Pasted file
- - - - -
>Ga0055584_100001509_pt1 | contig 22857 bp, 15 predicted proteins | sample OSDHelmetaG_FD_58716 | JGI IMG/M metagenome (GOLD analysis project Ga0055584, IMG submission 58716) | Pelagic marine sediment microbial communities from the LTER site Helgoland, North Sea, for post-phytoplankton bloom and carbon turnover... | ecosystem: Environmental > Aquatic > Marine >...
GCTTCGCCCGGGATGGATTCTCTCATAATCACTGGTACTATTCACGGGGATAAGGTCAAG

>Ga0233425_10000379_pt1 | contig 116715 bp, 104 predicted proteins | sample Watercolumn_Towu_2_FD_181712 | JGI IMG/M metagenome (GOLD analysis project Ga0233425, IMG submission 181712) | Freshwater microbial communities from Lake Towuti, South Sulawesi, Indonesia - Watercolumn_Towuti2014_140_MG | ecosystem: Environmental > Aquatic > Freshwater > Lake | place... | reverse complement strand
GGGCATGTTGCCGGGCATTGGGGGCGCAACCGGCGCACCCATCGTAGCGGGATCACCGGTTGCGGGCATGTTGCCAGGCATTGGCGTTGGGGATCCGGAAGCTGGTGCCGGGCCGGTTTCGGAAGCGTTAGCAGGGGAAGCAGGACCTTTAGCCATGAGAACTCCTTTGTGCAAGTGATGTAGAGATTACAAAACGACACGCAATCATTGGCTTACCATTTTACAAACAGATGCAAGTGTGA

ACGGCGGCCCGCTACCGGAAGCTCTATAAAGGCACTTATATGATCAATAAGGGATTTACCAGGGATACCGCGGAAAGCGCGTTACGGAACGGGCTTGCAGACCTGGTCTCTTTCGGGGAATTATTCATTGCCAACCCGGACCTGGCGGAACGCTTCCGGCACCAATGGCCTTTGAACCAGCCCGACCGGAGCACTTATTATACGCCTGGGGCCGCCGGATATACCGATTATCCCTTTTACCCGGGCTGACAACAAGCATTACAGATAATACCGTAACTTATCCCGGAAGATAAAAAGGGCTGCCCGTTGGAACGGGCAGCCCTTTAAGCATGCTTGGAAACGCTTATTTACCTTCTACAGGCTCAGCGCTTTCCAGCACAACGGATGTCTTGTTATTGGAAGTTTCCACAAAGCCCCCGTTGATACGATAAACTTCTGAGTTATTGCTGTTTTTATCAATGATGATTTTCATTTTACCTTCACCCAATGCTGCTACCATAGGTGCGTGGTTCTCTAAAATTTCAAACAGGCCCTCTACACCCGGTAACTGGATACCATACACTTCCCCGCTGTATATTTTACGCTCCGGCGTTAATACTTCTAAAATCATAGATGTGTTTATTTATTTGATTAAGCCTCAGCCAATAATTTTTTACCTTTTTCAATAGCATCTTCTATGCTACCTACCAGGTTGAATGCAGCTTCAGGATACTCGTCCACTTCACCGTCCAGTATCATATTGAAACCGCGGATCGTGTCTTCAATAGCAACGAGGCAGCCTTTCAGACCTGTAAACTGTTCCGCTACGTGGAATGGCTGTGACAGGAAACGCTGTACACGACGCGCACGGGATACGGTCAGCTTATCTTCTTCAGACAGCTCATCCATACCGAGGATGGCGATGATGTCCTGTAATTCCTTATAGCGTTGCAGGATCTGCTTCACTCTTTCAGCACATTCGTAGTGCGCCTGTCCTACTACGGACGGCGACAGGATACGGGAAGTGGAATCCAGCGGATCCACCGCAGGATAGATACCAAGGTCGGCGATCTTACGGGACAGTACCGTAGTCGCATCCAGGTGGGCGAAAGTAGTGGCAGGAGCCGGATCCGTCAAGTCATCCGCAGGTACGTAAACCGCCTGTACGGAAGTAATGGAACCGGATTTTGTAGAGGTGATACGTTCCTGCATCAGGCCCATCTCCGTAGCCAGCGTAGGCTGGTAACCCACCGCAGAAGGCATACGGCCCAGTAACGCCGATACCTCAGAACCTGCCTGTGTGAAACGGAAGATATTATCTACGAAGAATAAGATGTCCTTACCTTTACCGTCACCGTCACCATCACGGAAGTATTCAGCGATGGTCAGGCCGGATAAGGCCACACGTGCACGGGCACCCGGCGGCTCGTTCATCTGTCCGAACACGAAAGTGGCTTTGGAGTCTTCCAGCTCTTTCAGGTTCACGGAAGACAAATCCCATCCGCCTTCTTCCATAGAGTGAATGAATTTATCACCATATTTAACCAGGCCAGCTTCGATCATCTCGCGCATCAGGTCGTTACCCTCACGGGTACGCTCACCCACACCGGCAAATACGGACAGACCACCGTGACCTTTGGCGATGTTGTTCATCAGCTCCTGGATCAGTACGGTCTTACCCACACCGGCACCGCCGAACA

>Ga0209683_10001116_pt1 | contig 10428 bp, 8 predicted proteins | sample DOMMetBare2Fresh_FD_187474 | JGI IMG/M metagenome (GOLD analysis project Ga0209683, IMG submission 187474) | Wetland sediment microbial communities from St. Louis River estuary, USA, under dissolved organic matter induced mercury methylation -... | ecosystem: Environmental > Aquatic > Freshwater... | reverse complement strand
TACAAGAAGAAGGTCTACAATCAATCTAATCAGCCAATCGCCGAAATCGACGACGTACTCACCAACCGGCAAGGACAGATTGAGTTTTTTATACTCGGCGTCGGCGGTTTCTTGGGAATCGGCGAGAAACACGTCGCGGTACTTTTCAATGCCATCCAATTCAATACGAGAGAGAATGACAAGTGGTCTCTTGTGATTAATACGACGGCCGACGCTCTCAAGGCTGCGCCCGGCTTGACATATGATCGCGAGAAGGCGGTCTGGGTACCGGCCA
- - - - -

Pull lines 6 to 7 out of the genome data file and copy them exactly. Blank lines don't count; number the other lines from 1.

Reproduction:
>Ga0209683_10001116_pt1 | contig 10428 bp, 8 predicted proteins | sample DOMMetBare2Fresh_FD_187474 | JGI IMG/M metagenome (GOLD analysis project Ga0209683, IMG submission 187474) | Wetland sediment microbial communities from St. Louis River estuary, USA, under dissolved organic matter induced mercury methylation -... | ecosystem: Environmental > Aquatic > Freshwater... | reverse complement strand
TACAAGAAGAAGGTCTACAATCAATCTAATCAGCCAATCGCCGAAATCGACGACGTACTCACCAACCGGCAAGGACAGATTGAGTTTTTTATACTCGGCGTCGGCGGTTTCTTGGGAATCGGCGAGAAACACGTCGCGGTACTTTTCAATGCCATCCAATTCAATACGAGAGAGAATGACAAGTGGTCTCTTGTGATTAATACGACGGCCGACGCTCTCAAGGCTGCGCCCGGCTTGACATATGATCGCGAGAAGGCGGTCTGGGTACCGGCCA